Old wives' tale
Arnold Bennett: a Last Word Frank Swinnerton (Hamish Hamilton £4.95) The last time anyone fashioned a considerable work of art out of the private lives of a group of contemporaneous literary figures was when Somerset Maugham lobbed a grenade on to Hugh Walpole's breakfast table and blew the ears off the second Mrs
Thomas Hardy in Cakes and Ale. The impediment to writing such a book is that truth and the libel laws so very rarely come to a practical confluence, but it would appear that at last a comparable set of fortuitous circumstances has arisen, awaiting the pleasurably malicious intent of a sardonic chronicler. Frank Swinnerton's new book might well have been sub-titled: `. with reference to Dorothy Cheston'; most of the text and all the inspiration is to do with Bennett's emotional life after the separation from his wife Marguerite and his liaison with a blonde actress who added the name of Bennett to her own once Marguerite's adamantine opposition to divorce became clear. From then on, Bennett and Dorothy lived as man and wife, had a daughter, and apparently succeeded in making each other utterly wretched. Students of Bennett's career will be aware that since his death an operation has been carried out regarding his last years which approximates more or less to a cover-up. The journals, copious and fascinating as they are, never touch on romantic affairs, and in any case stop short before the crucial last months; even when some entries for 1929 were published by Penguin twenty-five years ago, they were reduced to biographical nonsense by an editor whose excessive tact had murdered his literary judgment. Such omissions seemed as inex plicable as they were maddening, but on reading between the lines of Swinnerton's coolly sensational book, we can guess what the trouble was. It looks very much as though it was impossible, legally as well as morally, for anyone to be halfway candid about Dorothy Cheston so long as that formidable lady was still alive. In none of the accounts of the period is there so much as the slightest hint that Dorothy might have been a bit of a hot potato; in the most recent Bennett biography, a skilful and affectionate work by Margaret Drabble, Dorothy comes out smelling of roses; mildly but firmly Swinnerton administers his rebuke with 'I have made no attempt to write Bennett's biography. This has been done in detail by others, most of whom never knew him'. That is Swinnerton's style, always the meek, beautifully courteous manner belying the melodrama of the matter, as when in this new book he innocently drops a phrase which will surely drive every literary flatfoot in the land insane with envy: 'Once Marguerite forced the lock of Arnold's drawer containing many long letters from herself, only to find that a number of them had not been opened. These unopened letters are now in my possession, still unopened.'
The Dorothy Cheston who emerges from Swinnerton's account is a very different creature from the shadowy figure of earlier reports. She is seen to have been selfish, egocentric, intensely mercenary, wildly ignorant of the sort of work that Bennett was trying to do, profligate with his money in theatrical gambles which never came off, a demanding mistress, a selfish wife and, it seems, a monstrous mother. In fact, if what Swinnerton says is anything remotely approaching the truth, the man who took Dorothy's measure best of all was H. G. Wells, who is quoted as saying, 'She's a bitch; and she killed Arnold'.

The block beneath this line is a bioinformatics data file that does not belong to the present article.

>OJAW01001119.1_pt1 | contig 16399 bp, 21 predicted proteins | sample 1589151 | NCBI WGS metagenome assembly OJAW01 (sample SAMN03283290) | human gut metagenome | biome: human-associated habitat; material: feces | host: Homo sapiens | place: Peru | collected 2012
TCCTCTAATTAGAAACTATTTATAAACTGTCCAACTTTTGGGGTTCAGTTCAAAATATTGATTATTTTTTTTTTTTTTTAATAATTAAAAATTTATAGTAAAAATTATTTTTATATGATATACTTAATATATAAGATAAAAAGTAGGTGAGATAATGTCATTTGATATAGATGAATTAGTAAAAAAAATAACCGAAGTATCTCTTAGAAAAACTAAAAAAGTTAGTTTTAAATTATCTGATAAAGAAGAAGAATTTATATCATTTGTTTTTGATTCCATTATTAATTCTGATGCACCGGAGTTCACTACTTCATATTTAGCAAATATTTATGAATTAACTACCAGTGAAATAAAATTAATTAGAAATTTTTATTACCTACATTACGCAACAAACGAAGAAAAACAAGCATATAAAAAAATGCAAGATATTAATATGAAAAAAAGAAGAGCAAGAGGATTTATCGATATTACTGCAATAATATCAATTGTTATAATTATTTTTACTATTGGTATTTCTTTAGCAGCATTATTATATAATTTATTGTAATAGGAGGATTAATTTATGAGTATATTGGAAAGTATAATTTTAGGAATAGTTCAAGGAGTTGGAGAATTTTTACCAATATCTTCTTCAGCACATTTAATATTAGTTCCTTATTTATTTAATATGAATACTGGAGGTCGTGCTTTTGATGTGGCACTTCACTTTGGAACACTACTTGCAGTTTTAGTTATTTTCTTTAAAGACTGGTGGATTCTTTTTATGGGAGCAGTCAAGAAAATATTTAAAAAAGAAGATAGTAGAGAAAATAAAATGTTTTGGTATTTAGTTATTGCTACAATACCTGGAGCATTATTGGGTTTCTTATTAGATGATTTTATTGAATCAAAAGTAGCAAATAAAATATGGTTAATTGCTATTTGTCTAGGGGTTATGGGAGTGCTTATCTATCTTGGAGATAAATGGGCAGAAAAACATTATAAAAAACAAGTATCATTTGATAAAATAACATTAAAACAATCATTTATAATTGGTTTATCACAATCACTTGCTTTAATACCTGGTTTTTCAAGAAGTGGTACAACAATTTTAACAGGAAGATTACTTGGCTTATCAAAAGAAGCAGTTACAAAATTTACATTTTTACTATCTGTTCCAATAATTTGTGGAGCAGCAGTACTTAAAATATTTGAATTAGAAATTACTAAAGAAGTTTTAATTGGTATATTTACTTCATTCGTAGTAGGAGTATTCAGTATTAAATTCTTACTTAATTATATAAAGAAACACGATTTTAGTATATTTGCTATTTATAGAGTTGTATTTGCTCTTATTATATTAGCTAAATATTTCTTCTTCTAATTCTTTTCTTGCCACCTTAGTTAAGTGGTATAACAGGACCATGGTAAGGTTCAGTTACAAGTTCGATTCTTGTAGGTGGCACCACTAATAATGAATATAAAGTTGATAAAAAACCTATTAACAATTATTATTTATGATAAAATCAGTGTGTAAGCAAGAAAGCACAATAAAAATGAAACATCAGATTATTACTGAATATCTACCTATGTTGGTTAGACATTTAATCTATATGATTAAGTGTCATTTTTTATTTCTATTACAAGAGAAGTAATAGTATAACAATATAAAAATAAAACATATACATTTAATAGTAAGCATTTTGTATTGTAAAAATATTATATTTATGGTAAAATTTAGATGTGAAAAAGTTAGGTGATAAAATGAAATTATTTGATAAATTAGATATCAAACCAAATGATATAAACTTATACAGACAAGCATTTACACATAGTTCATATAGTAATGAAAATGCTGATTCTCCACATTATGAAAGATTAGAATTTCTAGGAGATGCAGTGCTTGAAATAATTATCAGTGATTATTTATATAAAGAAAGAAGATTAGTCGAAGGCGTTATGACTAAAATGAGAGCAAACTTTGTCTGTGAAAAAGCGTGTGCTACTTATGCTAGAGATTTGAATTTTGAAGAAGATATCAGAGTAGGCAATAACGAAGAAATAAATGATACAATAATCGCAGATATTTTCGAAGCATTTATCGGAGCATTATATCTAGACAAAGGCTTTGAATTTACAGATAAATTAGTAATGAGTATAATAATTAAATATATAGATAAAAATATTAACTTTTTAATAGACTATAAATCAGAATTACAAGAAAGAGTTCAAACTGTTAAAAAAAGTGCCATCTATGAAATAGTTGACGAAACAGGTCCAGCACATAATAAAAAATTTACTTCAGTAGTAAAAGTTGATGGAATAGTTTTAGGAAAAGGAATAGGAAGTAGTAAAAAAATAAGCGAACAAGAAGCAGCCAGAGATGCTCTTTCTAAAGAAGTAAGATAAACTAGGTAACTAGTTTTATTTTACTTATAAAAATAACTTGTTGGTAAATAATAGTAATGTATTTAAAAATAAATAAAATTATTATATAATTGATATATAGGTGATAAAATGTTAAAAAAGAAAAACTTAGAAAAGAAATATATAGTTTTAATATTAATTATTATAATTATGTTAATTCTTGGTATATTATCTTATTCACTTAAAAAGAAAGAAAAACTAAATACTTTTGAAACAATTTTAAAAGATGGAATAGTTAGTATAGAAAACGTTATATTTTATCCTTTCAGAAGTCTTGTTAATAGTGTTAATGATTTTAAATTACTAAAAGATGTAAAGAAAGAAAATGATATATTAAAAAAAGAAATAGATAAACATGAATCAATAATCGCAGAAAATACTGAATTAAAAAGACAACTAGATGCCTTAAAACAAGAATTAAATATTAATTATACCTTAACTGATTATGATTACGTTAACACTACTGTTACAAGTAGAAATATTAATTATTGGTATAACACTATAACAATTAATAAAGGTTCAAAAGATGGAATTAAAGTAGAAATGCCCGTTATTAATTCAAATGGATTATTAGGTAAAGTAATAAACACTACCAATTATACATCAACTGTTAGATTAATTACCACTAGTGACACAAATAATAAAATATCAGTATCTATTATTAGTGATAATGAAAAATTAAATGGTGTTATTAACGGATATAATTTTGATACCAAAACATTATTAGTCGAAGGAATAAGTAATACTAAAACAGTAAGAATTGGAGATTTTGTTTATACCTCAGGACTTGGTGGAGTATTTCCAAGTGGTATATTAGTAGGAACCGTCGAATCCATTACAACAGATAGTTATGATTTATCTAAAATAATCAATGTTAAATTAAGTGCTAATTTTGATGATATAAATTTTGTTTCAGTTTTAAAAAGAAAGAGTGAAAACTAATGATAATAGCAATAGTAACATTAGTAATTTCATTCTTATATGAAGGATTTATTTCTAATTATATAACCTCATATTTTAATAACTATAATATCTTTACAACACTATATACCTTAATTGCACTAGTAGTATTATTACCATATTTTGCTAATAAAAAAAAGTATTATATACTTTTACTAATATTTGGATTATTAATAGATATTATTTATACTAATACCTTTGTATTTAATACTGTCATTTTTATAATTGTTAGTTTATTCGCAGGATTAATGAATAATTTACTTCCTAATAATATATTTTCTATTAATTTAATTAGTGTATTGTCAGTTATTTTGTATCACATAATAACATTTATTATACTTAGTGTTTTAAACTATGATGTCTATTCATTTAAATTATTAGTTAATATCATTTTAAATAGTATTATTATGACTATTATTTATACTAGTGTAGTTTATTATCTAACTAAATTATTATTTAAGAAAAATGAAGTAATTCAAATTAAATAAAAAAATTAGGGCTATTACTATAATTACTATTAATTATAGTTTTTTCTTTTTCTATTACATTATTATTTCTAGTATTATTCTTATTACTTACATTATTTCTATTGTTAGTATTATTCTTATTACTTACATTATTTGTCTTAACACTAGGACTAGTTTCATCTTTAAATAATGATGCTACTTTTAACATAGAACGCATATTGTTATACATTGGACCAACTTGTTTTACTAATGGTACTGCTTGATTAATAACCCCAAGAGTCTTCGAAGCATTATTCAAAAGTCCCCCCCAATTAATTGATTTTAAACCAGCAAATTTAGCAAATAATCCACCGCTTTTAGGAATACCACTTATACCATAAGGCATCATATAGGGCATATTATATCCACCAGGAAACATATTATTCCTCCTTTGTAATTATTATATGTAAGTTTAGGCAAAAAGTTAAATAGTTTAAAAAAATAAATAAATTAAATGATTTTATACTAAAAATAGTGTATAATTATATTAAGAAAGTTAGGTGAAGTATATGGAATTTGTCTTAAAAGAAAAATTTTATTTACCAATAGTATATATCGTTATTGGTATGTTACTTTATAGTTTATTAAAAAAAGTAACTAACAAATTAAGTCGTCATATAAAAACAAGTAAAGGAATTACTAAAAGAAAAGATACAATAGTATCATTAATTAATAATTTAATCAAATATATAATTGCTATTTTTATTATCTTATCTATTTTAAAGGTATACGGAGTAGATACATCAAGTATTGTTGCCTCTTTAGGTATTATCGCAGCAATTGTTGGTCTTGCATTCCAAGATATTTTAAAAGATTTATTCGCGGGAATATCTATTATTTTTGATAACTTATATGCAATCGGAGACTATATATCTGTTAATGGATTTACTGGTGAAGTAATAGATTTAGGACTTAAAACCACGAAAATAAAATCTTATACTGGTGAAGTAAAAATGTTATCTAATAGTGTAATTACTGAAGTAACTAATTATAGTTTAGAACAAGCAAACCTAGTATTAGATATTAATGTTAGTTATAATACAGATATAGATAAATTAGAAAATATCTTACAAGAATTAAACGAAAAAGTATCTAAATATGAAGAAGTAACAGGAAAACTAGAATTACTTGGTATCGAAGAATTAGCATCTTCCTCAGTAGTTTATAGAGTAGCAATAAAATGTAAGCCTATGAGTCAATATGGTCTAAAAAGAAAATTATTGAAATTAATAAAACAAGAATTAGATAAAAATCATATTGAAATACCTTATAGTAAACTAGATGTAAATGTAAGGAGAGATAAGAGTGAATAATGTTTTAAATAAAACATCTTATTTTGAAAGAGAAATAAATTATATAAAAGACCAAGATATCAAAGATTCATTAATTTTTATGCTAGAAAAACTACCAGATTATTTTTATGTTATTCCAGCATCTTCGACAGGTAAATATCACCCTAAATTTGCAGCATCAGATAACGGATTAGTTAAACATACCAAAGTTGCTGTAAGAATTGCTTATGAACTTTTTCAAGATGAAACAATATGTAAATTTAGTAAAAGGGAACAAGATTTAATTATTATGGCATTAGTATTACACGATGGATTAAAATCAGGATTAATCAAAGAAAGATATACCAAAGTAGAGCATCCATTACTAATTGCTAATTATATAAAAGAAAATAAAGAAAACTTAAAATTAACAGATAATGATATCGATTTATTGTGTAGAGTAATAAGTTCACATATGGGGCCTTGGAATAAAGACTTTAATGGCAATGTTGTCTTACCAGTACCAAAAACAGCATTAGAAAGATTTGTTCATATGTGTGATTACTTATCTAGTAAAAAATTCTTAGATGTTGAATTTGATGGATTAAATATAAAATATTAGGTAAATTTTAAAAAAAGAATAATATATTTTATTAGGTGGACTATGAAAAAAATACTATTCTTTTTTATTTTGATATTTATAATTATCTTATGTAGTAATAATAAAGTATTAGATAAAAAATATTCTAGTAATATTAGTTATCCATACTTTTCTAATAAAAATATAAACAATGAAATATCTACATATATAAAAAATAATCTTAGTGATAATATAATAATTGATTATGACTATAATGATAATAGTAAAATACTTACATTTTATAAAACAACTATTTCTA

Now the reader who knows of Swinnerton's previous forays into recent literary history, all of which were brilliant, compassionate and scrupulously honest, will ask why, if Dorothy Cheston was the ogress of this last word on the subject, Swinnerton never said so before.
At which point a few dates are in order. Bennett died in 1931 aged sixty-four; his close friend Swinnerton was seventeen years his junior; Dorothy, who seems to have nurtured about her own age the kind of imprecision which goes with such a temperament, was certainly a few years younger than Swinnerton. If, then, the truth about Bennett's life was to emerge at any time after his death, and if, as seems likely, the figure of Dorothy herself stood as an impediment to any such revelations, then the whole business resolved itself in the end into a bizarre endurance contest, a long distance race with the freedom to speak out as the prize. Dorothy was made of stern stuff, outliving Bennett by ten, twenty, thirty, forty years. Rival witnesses steadily fell away; H. G. Wells, the friend of Bennett who saw as much of the game as anybody, died in 1946; Marguerite died in 1960. Miss Cheston outlived them all — except for Swinnerton, quietly ruminating on the past in his cottage in Surrey. Dorothy died in 1977, and then Swinnerton, approaching his ninety-fourth birthday, went into action with the sanction of the daughter of Bennett and Dorothy, the daughter to whom he dedicates this book, pointedly describing her as 'Arnold Bennett's daughter'.
In a prefatory note he says: 'I ought to have written this book long ago, when the events it describes were fresh in memory, but during the lifetime of two of its characters I was not free to speak as plainly as I intend to do.' And there is the great comedy of literary life waiting to be written; not involving Bennett at all, but the one about the ancient survivor, the last repository of truth, waiting, waiting, while in the background swirl the ancient ghosts of a lost literary past.